Ken Russell

In the November 29th NYT, an obit for Ken Russell (Dennis Lim, “Ken Russell, 84, Director Fond of Provocation, Dies”):

Ken Russell, the English filmmaker and writer whose outsize personality matched the confrontational brashness of his movies, among them “Women in Love” and “The Devils,” died on Sunday at his home in Lymington, England.

The linguistic interest in this story comes in the adjectives applied to Russell and his films over the years: flamboyant, extravagant, over-the-top, excessive, frenzied (applied especially to his film version of Tommy, something of a guilty pleasure of mine), shrill, outrageous, vulgar, blasphemous, outsize(d), indecent, brashpassionate, provocative. (In this company, brash, passionate, and provocative sound positively bland.)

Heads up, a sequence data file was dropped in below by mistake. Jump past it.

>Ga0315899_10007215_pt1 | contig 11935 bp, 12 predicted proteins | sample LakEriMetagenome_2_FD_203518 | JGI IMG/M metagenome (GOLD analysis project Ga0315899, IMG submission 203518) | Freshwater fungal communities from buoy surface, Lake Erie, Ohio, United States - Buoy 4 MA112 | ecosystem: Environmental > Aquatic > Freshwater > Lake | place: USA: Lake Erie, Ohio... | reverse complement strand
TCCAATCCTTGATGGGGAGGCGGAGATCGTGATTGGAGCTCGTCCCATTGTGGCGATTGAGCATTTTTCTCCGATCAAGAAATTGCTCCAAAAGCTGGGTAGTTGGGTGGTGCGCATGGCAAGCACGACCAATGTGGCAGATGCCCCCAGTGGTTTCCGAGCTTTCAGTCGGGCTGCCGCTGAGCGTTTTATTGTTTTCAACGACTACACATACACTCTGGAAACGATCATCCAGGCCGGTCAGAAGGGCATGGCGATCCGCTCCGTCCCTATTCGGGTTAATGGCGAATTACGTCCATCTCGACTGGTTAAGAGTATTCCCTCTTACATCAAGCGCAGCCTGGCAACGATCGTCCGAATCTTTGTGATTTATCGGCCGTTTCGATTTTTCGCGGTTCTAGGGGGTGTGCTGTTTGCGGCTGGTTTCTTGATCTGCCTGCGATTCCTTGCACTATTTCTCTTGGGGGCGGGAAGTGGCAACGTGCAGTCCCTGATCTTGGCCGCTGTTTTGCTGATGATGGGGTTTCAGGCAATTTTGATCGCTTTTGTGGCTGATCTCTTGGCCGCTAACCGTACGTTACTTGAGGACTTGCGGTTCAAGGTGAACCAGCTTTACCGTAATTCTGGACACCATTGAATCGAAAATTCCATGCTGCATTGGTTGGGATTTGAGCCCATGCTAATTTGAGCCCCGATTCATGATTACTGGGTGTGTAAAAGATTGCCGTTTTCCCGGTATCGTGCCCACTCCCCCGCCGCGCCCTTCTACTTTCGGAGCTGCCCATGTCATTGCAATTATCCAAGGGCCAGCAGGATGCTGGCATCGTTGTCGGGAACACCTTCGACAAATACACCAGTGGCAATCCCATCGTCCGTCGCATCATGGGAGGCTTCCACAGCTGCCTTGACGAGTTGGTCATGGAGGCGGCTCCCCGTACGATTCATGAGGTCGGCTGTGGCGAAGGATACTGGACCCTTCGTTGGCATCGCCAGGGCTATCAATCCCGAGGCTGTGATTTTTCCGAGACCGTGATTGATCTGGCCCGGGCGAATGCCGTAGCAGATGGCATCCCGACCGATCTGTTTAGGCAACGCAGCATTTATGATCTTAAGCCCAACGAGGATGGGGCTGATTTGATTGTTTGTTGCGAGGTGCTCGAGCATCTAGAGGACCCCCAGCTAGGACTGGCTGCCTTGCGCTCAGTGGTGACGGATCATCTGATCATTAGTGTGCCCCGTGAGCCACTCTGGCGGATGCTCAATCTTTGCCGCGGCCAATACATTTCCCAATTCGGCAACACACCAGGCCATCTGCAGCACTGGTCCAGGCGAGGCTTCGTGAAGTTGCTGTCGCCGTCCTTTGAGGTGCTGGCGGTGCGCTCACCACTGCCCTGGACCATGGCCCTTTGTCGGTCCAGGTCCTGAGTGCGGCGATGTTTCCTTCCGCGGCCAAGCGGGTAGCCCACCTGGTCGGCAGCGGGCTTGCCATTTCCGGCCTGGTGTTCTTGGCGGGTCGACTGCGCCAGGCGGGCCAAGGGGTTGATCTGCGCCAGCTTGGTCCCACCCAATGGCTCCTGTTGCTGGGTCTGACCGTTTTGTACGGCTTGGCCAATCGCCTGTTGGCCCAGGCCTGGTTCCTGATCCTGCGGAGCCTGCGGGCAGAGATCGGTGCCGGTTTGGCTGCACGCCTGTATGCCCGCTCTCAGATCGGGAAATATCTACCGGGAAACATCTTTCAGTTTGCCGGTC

He had (as Lim puts it) a “fascination with genius, ambition, and the creative process” and aimed at “making high culture accessible to a popular audience”. For the most part, critics reviled him.

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